The re-framing of missionizing-as-colonising is dishonest and mischievous to the point of malevolence. Francis frames his grand gesture as though he were one who returns stolen goods from a smash and grab. He says: "If you steal something you have to give it back."
This is hardly fair. Francis is typically selective and fundamentally ungrateful. Pope Pius XI saw the many varied gifts of books, antiquities, paintings, sculpture given for the Pontifical Missionary Exhibition at the Vatican in 1925 as representing "light amidst darkness." This, for him, represented the achievement, and, yes, heroism of Catholic missionary endeavours.
Francis, by contrast wants us to believe that by eliminating the artefacts from the Vatican, some good is being done. Had he considered other courses of action? He could have commissioned today's indigenous communities to recontextualise the objects with their own words seizing the potential for the wider and deeper education that would result.
However, scholars like Gloria Jane Bell insist that the material for the exhibition "was framed as conquests of the Church, part of a long history of Roman triumphal culture" even though the artifacts "were described as 'gifts' to the pope."
Professor Bell notes that "the PME cannot be separated from its Roman environs," which "ties itself back to centuries, eons and epochs of the glories of ancient Rome, wherein the spoils (books, antiquities, paintings, sculpture and people) were paraded by Roman generals and troops through the streets of Rome for the ultimate glorification of the Roman Empire."
Writing in the Journal of Global Catholicism, Bell criticizes Pope Pius XI's exhibition as "sending a message of 'silent eloquence' of the heroism of missionary work" instead of considering the artifacts as "markers of indigenous cosmologies and understandings."
The exhibition materials "functioned as reminders of the triumph of missionary work and the suppression of alternative religious beliefs," Bell argues. They were viewed through "hierarchies of vision that also reinforced a hierarchy of race and the arts established by the organizers."
"From the moment visitors entered the exhibition, the Catholic white male heteronormative ordering of vision pulled them into the space," Bell notes.
The "'heathen' objects were presented en masse with the implicit message to visitors that indigenous cultures were lost and in need of guidance," according to anthropologist Alison Kahn. "Conversion to Christianity was portrayed as simultaneous with an enriched material."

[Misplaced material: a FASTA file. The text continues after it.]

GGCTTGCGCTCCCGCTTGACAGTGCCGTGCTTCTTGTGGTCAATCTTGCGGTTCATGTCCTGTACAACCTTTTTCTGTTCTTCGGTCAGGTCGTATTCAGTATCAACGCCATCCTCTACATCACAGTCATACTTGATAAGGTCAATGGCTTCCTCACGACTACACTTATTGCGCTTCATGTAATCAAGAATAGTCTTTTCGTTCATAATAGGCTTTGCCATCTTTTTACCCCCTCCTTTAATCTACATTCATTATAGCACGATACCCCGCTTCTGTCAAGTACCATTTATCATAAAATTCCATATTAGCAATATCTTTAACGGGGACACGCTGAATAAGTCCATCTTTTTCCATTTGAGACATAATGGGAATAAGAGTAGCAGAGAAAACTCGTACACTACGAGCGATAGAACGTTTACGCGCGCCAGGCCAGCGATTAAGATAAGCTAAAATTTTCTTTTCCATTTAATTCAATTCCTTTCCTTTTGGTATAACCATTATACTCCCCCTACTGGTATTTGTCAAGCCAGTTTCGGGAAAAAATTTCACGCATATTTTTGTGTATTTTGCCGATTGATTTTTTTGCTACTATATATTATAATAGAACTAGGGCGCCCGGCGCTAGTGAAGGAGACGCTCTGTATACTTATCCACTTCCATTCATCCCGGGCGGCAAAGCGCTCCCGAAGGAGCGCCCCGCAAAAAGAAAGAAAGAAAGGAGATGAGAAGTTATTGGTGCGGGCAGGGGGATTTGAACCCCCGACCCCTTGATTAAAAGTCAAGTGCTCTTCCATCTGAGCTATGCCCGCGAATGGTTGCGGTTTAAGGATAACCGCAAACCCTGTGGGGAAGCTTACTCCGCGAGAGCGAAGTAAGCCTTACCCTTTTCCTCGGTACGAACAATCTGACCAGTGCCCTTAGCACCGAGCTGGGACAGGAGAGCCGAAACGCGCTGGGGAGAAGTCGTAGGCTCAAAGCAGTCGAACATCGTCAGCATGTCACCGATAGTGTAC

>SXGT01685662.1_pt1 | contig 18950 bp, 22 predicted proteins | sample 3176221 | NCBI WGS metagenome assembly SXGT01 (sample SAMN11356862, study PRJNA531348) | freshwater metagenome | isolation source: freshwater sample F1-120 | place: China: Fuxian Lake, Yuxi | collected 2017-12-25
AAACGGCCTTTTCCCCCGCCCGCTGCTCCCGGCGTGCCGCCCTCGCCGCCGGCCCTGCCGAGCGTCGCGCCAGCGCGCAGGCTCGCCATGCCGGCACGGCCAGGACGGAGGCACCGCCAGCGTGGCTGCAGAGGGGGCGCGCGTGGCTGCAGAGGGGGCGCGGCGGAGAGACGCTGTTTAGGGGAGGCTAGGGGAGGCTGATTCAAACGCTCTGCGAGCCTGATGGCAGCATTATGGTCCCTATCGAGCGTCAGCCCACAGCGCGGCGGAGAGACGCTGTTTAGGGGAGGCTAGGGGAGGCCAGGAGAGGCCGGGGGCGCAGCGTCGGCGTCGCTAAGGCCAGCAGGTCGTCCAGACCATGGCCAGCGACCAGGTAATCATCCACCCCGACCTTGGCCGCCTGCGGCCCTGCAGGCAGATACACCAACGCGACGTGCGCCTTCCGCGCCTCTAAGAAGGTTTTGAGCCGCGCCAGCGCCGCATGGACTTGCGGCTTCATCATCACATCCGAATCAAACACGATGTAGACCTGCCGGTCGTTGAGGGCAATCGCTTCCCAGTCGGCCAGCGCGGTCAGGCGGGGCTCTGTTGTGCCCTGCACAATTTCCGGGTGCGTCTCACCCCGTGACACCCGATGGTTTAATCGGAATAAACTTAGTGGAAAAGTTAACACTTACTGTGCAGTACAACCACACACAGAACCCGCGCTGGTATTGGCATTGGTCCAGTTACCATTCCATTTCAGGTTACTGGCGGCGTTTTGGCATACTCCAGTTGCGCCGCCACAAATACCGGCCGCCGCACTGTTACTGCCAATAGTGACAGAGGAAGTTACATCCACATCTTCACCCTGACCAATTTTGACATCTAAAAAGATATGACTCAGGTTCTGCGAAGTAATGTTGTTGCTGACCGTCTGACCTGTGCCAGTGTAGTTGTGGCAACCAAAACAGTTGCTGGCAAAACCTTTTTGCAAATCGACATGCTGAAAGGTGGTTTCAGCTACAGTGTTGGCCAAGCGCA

A Vatican art historian told Church Militant that Francis' idea of art was limited to "social justice," which is the only reason he had personally invested himself in the Anima Mundi. The museum was refurbished under papal supervision over the period of the COVID-19 crisis.
In March, Francis agreed to return to Greece three ornately carved fragments that once adorned the Parthenon.
"This act by Pope Francis is of historical significance and has a positive impact on multiple levels," Archbishop Ieronymos II, head of Greece's Orthodox Church, told a gathering at the Acropolis Museum where the works will be displayed. "My personal wish is that others will imitate it."
"But the pope is only doing this to give the British a poke in the eye," the art historian told Church Militant. Francis' offer to return the Parthenon fragments came days after British Prime Minister Rishi Sunak vowed to protect the Parthenon marbles from being returned to Greece. Sunak said that they remain a "huge asset" to the U.K.
In April, Francis gifted King Charles III two shards of wood from the "True Cross" to be included in the monarch's upcoming coronation ceremony. The shards will be incorporated into a new cross that will lead the coronation procession on May 6.
"A Catholic church, plundered of its history and mission, reduced to a hollowed-out shell resulting in a monocultural whisper is not one likely to survive for very long," Dr. Kaye concluded. "This whole performance of wokery amounts to a distraction from some far more loathsome activities many would prefer to see addressed instead."